Across the world, bank CIOs are watching closely the activities in the delivery rooms in Melbourne, Sydney, Swindon and Frankfurt. There is much pacing up and down and the carpets are well worn as these babies are seriously overdue. There is so much attention being paid to these four cities because CIOs across the world are holding back their own decisions until they are sure live birth is possible.
It shouldn't be underestimated just how significant the decision and, even more importantly, the delivery of a new core banking platform is. Commonwealth Bank of Australia made a Stock Exchange Announcement, not to say that they had finally delivered their banking platform, but simply to update on progress. That is how seriously it is taken; enough to move the share price of a bank.
Replacing the core banking system is the equivalent of a full heart, lungs and brain transplant, with all the risks inherent with that, and this is why no major bank has actually done this since the 1970s. Sure, there have been cases of banks being migrated from one legacy system to another , examples being NatWest's systems onto RBS's banking platform , Lloyds' systems being migrated onto TSB's, but migration onto a modern, new, agile system for core retail banking just hasn't happened.
If it hasn't happened is that because there is no good reason to make the move? It is certainly true that most established banks of scale across the world are working on systems that were initially developed in the 1960s and 1970s, when the use of punch cards and batch processing was state of the art. Many of these systems were never architected or designed with the future in mind, have little documentation and most of the original developers have either retired or gone to that great punchroom in the sky. This has left a legacy of systems which are creaky, unflexible and often have a DND (Do Not Disturb) sign above them because no one is quite sure what happens when you make a change to them. You only have to look at the week plus outage that National Australia suffered last year to see how challenging these old systems are to maintain and keep running. So when new products, channels or technologies come along it takes a lot of money, time and effort to force these creaking platforms to adapt. The business gets desperately frustrated with the CIO and complains that IT is holding back the business. You only have to look at how slow the banks have been to respond to social media and the overall digitial agenda to see how the systems are holding them back.
The challenge for every CIO facing the problem of moving to a new core banking platform is how to make the business case. Using CBA as an example, the original budget for the core banking replacement progamme was AUD$580m ($580m, £355m), which no small amount. This has now soared to AUD$1.1bn (£675m) and late last year it was announced that it was going to be another year late. They're not alone with having these challenges, Nationwide in Swindon, UK are having similar problems (though being a mutual they don't have to announce their numbers to the Stock Exchange) with the programme running far behind schedule and multiple changes of integration partners. In Frankfurt, where the programme was originally designed for Deutsche Postbank, its scope has beenextended to Deutsche Bank's retail bank following the latter acquiring the former. And still no one has the full solution out there.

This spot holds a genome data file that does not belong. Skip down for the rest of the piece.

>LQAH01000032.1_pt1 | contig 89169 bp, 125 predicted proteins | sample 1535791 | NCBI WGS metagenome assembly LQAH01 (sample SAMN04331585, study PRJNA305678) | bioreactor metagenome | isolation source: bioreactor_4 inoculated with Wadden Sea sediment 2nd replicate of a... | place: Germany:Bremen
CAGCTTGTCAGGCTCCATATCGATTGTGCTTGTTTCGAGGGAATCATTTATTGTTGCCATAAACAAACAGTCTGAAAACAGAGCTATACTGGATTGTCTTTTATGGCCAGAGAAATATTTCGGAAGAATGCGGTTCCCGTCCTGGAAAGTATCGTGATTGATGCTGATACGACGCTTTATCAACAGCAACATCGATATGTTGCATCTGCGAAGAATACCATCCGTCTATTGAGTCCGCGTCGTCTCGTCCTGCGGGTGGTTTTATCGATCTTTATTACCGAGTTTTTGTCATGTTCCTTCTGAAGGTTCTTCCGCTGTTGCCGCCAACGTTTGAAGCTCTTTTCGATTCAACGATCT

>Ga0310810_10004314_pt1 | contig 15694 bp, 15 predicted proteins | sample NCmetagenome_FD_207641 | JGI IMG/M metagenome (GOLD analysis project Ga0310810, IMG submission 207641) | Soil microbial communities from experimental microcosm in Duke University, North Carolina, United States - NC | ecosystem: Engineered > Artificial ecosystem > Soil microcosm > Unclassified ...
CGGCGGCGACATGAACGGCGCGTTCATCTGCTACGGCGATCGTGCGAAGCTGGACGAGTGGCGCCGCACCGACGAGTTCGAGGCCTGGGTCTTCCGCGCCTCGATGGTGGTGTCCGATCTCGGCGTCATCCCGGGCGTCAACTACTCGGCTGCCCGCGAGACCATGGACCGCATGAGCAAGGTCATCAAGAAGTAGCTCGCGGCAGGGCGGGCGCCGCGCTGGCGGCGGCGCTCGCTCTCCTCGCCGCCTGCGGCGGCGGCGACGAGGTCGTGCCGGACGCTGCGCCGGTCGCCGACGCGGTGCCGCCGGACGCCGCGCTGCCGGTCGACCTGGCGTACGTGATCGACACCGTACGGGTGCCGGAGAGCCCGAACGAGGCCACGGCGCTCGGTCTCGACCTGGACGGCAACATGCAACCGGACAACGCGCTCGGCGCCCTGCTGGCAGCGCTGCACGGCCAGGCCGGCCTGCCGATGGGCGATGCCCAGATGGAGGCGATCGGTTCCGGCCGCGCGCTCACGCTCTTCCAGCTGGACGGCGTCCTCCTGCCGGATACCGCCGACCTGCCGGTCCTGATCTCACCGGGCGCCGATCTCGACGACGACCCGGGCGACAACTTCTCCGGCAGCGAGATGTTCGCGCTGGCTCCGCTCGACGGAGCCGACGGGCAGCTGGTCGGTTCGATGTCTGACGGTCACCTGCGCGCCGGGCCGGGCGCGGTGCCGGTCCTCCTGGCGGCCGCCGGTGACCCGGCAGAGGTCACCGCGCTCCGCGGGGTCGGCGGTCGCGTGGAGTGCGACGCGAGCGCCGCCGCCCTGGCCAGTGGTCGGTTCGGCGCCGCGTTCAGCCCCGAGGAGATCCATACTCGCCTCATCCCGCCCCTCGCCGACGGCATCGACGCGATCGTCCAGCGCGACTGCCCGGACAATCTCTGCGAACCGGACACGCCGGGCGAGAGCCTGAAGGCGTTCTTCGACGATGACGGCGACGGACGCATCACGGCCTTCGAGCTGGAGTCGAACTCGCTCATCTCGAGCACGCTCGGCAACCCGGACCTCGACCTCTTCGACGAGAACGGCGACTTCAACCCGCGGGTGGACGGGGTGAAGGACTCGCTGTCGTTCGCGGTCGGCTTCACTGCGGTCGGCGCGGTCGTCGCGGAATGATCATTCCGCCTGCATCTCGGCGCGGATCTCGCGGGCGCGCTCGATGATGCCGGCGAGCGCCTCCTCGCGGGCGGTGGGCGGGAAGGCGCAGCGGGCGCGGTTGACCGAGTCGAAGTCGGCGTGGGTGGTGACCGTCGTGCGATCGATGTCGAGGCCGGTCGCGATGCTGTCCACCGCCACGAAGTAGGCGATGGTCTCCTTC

The challenge with spending such astronomical numbers (particularly at a time when capital is increasingly important to the banks) is what the payback period is. Based on the numbers Commonwealth Bank quoted this week, which was that the new system would repay AUD$300m (£184m) over three years, then that suggests that the payback period is at least 11 years. If you're sitting there as the CEO or the COO of a bank and comparing an investment that pays back in 1 to 2 years versus one that no one else has succeeded in delivering and pays back in 11 years, you can see why not many banks have embarked on this journey. Brave man Mr Ralph Norris, CEO of CBA. When the average tenure of a CIO has fallen to a mere two and a half years, then it is no wonder that there aren't many CIOs brave enough to bring forth the case for replacing their core systems.
Since 2008 National Australia has been working on installing Oracle's i-Flex core banking solution. Whilst they have a live greenfield implementation in their UBank operation they will only have a foundation release implemented in 2012 - four years after making the decision. Costs continue to soar with infrastructure costs up a whacking 56% YOY 2010/2011 to AUD 719m (£465m), with most of that increase being attributed to the Next Generation Banking Platform.
Which brings us back to why the world looks on as the brave CIOs of NAB, CBA, Nationwide and Deutsche Bank pace nervously back and forth in the delivery rooms waiting for their new arrival. Stock up well because, even now, it could still be a long time coming!